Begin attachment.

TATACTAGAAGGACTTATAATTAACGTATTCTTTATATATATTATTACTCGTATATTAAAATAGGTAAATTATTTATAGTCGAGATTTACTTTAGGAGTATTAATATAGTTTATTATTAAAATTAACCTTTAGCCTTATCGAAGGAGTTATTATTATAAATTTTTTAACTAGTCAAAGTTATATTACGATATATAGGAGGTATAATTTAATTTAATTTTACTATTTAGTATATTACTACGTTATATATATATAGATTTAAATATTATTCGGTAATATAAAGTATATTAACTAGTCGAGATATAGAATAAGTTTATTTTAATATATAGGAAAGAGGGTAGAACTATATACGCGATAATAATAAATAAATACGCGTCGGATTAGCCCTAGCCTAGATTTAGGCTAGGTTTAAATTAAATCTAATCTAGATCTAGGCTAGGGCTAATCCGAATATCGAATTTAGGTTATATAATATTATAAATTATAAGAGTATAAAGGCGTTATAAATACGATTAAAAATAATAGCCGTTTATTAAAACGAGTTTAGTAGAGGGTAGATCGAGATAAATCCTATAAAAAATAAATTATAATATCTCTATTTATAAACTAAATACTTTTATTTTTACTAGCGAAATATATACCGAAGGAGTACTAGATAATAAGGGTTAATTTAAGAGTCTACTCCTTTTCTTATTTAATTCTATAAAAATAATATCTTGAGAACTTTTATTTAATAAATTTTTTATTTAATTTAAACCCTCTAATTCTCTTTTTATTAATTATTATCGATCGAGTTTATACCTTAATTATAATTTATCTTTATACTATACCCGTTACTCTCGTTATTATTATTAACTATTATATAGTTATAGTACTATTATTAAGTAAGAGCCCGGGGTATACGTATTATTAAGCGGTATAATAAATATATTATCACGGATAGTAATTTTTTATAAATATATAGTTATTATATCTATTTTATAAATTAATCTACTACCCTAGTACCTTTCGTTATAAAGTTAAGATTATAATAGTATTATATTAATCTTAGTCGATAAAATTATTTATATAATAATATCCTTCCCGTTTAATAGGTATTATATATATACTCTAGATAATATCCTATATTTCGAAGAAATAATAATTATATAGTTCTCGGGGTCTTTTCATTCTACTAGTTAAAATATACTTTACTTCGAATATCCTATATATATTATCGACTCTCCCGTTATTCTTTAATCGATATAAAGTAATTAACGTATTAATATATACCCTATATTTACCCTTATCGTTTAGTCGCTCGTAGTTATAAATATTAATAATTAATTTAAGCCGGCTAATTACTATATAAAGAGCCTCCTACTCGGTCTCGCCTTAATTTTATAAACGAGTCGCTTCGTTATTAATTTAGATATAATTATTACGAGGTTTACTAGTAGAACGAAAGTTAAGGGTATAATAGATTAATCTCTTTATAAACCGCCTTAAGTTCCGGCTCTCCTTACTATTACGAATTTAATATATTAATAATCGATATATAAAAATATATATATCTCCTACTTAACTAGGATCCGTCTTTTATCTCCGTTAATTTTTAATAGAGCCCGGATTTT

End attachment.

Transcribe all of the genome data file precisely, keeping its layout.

TATACTAGAAGGACTTATAATTAACGTATTCTTTATATATATTATTACTCGTATATTAAAATAGGTAAATTATTTATAGTCGAGATTTACTTTAGGAGTATTAATATAGTTTATTATTAAAATTAACCTTTAGCCTTATCGAAGGAGTTATTATTATAAATTTTTTAACTAGTCAAAGTTATATTACGATATATAGGAGGTATAATTTAATTTAATTTTACTATTTAGTATATTACTACGTTATATATATATAGATTTAAATATTATTCGGTAATATAAAGTATATTAACTAGTCGAGATATAGAATAAGTTTATTTTAATATATAGGAAAGAGGGTAGAACTATATACGCGATAATAATAAATAAATACGCGTCGGATTAGCCCTAGCCTAGATTTAGGCTAGGTTTAAATTAAATCTAATCTAGATCTAGGCTAGGGCTAATCCGAATATCGAATTTAGGTTATATAATATTATAAATTATAAGAGTATAAAGGCGTTATAAATACGATTAAAAATAATAGCCGTTTATTAAAACGAGTTTAGTAGAGGGTAGATCGAGATAAATCCTATAAAAAATAAATTATAATATCTCTATTTATAAACTAAATACTTTTATTTTTACTAGCGAAATATATACCGAAGGAGTACTAGATAATAAGGGTTAATTTAAGAGTCTACTCCTTTTCTTATTTAATTCTATAAAAATAATATCTTGAGAACTTTTATTTAATAAATTTTTTATTTAATTTAAACCCTCTAATTCTCTTTTTATTAATTATTATCGATCGAGTTTATACCTTAATTATAATTTATCTTTATACTATACCCGTTACTCTCGTTATTATTATTAACTATTATATAGTTATAGTACTATTATTAAGTAAGAGCCCGGGGTATACGTATTATTAAGCGGTATAATAAATATATTATCACGGATAGTAATTTTTTATAAATATATAGTTATTATATCTATTTTATAAATTAATCTACTACCCTAGTACCTTTCGTTATAAAGTTAAGATTATAATAGTATTATATTAATCTTAGTCGATAAAATTATTTATATAATAATATCCTTCCCGTTTAATAGGTATTATATATATACTCTAGATAATATCCTATATTTCGAAGAAATAATAATTATATAGTTCTCGGGGTCTTTTCATTCTACTAGTTAAAATATACTTTACTTCGAATATCCTATATATATTATCGACTCTCCCGTTATTCTTTAATCGATATAAAGTAATTAACGTATTAATATATACCCTATATTTACCCTTATCGTTTAGTCGCTCGTAGTTATAAATATTAATAATTAATTTAAGCCGGCTAATTACTATATAAAGAGCCTCCTACTCGGTCTCGCCTTAATTTTATAAACGAGTCGCTTCGTTATTAATTTAGATATAATTATTACGAGGTTTACTAGTAGAACGAAAGTTAAGGGTATAATAGATTAATCTCTTTATAAACCGCCTTAAGTTCCGGCTCTCCTTACTATTACGAATTTAATATATTAATAATCGATATATAAAAATATATATATCTCCTACTTAACTAGGATCCGTCTTTTATCTCCGTTAATTTTTAATAGAGCCCGGATTTT